March 6, 2013 by Robin Plaskoff Horton
Gardening meets architecture and art in Tumbleweed, a modular plant trellis system composed of folded epoxy painted steel and aluminum strips which interact in space as a living work of art, a sculpture that supports the cultivation of indoor plants.
Architect Jean-Jaques Hubert of Paris-based h2o architectes created Tumbleweed for French brand Compagnie’s Cultivated Furniture collection. In describing the interaction between the form and the plants, Hubert explained, “The plants grip the surfaces, crawl along the wall or invade the ceiling horizontally.”
I originally spotted Tumbleweed in 2011 at Maison et Object, where the designers shared that it was inspired and informed by the eponymous rolling bushes of the North-American desert.
The Tumbleweed, aka the Russian Thistle, isn’t native to North America but was unintentionally introduced to this country by Ukranian farmers. In tumbling about, the Tumbleweed produces about 250,000 seeds which spread in the wind adding to and replenishing the Tumbleweed population. Perhaps that is what the designers had in mind in creating a structure, a volume in space, that takes on a life of its own.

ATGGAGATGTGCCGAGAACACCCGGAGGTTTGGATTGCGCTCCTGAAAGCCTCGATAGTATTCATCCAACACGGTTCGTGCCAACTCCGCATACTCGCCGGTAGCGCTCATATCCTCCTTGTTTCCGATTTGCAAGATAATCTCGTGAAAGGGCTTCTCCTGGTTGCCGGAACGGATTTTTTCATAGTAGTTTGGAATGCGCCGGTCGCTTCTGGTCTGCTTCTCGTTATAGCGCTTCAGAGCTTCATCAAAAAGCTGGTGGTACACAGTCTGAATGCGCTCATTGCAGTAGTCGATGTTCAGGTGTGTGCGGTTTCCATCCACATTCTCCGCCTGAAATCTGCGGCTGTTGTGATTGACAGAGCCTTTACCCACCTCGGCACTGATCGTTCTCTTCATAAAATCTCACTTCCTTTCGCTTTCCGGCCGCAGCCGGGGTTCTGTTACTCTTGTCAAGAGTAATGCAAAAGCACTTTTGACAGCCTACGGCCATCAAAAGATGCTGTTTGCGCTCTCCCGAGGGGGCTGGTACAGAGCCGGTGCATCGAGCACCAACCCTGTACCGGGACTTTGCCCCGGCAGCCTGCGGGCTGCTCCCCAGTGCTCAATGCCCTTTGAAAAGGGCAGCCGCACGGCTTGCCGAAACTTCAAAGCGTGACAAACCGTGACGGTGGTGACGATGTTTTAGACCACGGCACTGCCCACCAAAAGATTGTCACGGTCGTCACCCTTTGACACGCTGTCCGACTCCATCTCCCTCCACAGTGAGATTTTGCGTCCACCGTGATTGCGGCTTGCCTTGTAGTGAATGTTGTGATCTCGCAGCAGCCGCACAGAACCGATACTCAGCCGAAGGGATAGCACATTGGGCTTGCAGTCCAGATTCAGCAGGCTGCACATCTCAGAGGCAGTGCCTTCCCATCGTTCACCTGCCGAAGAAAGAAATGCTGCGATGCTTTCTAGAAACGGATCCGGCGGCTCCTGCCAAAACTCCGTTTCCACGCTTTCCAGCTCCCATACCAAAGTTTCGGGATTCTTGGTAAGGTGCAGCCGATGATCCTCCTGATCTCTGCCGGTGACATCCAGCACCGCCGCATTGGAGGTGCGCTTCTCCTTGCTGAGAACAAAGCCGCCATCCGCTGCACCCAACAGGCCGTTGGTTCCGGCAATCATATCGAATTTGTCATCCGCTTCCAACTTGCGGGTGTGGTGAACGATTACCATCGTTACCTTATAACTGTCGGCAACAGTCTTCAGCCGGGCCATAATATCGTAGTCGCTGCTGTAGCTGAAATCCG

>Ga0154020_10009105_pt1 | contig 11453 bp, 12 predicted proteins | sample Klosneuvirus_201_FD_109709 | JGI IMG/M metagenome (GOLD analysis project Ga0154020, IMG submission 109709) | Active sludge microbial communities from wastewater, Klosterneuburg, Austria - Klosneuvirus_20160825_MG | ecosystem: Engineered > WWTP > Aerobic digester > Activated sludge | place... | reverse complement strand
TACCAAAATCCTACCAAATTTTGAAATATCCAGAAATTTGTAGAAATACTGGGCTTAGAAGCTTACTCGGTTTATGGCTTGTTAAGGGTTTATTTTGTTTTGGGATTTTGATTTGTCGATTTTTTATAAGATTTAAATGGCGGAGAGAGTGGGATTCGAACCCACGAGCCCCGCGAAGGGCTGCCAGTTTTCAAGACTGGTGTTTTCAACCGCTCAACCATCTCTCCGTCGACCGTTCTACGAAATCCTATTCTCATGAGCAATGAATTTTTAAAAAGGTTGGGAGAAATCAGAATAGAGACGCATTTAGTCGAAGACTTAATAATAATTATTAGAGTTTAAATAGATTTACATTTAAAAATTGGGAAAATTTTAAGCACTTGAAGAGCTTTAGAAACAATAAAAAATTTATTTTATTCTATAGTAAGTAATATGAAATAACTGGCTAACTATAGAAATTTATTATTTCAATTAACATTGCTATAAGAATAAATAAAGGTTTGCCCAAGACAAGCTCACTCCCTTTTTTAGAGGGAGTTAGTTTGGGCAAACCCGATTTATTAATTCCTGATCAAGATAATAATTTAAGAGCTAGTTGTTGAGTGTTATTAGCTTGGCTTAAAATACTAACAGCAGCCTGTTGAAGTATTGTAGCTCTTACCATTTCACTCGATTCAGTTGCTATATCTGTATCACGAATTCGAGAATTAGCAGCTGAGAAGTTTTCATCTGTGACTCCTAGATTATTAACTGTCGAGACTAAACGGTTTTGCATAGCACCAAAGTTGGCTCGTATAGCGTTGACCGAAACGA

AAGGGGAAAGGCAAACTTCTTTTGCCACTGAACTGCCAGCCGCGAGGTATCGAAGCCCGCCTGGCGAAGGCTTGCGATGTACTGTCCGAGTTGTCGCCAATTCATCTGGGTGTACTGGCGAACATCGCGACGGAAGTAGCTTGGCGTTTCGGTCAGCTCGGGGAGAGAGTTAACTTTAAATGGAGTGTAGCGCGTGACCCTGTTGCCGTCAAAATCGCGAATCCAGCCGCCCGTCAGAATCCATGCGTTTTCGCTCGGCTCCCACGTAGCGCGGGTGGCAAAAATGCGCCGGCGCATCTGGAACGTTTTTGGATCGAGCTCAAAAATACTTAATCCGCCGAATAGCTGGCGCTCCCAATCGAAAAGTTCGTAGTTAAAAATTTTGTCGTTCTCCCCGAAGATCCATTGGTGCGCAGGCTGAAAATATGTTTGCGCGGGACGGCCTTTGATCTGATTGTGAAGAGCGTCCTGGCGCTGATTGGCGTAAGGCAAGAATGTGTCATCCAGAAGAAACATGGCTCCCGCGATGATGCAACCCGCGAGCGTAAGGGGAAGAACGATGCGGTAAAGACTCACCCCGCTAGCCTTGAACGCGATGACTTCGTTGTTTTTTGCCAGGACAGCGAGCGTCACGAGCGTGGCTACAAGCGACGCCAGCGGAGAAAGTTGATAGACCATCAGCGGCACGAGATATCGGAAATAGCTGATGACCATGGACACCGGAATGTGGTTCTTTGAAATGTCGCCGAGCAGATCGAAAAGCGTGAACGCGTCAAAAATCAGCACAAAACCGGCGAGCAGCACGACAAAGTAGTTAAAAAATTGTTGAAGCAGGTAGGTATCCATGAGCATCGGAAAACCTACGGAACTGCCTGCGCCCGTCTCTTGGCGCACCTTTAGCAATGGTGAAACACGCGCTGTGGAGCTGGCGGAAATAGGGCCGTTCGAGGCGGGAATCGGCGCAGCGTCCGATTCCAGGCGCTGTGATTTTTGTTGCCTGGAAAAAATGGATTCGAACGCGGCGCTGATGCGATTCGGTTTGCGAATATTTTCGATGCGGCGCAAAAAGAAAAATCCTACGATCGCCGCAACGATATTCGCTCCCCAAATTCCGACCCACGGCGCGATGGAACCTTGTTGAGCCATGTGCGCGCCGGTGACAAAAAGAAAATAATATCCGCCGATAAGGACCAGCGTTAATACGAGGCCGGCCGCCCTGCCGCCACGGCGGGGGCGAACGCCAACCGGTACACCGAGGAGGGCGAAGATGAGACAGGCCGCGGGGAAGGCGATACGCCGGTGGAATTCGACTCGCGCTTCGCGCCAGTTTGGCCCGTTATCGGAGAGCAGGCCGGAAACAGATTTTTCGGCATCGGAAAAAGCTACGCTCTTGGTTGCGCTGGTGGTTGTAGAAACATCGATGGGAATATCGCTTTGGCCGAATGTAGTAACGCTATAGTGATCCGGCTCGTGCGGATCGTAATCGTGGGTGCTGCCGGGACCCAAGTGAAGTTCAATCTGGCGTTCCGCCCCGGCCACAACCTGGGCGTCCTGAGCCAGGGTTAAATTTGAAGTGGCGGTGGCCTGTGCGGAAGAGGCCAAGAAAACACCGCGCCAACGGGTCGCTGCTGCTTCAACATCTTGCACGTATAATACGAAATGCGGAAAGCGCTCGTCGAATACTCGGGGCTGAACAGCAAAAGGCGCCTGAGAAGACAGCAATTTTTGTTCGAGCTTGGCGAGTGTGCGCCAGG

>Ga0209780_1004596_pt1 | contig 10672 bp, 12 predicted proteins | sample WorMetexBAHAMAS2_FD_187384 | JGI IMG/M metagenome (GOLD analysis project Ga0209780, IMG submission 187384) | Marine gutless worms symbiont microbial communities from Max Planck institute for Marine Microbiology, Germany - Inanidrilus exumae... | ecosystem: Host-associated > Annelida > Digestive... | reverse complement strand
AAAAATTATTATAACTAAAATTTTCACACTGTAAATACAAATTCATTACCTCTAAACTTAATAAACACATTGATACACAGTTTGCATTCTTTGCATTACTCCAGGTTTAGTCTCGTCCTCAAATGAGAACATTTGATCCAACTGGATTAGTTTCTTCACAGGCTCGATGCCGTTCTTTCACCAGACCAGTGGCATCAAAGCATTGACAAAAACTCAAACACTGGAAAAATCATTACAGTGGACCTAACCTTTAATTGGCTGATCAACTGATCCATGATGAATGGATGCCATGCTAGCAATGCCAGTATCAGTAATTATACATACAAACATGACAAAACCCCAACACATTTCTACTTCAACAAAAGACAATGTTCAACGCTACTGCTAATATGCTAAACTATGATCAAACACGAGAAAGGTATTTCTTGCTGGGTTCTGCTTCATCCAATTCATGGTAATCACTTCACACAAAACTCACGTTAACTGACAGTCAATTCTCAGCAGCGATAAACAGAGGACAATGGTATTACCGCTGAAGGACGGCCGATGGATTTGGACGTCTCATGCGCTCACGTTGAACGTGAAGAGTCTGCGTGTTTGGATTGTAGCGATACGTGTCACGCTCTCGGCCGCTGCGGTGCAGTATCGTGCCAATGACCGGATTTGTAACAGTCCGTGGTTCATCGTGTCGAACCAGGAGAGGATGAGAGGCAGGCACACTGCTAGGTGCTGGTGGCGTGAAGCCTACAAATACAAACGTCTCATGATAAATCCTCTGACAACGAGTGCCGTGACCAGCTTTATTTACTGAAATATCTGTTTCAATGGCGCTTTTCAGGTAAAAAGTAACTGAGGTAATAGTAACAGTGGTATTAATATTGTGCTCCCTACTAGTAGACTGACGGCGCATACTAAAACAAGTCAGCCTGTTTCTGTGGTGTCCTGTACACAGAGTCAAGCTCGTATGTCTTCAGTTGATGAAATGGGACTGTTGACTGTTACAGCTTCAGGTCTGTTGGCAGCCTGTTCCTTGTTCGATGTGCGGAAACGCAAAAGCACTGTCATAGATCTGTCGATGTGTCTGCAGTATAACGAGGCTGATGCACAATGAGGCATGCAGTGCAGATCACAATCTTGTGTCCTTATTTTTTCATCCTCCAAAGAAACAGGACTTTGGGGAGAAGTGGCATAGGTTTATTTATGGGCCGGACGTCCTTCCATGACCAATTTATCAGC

It may not blow in the wind, but air circulates through Tumbleweed’s openings where foliage winds in and out. Designed for unlimited expansion on the ground or to be suspended from above, the designers created the pieces as modular forms, intending that several Tumbleweeds be grouped together, the reason they are sold in packs of five.
The design offers infinite creative possibilites and, as they are available in various colors– white/gray, white/green, white/chocolate–would be adaptable to the design of any space.
For a similar concept that flattens the components to hang on a wall, see the Elements of Nature.
Photos: Stéphane Chalmeau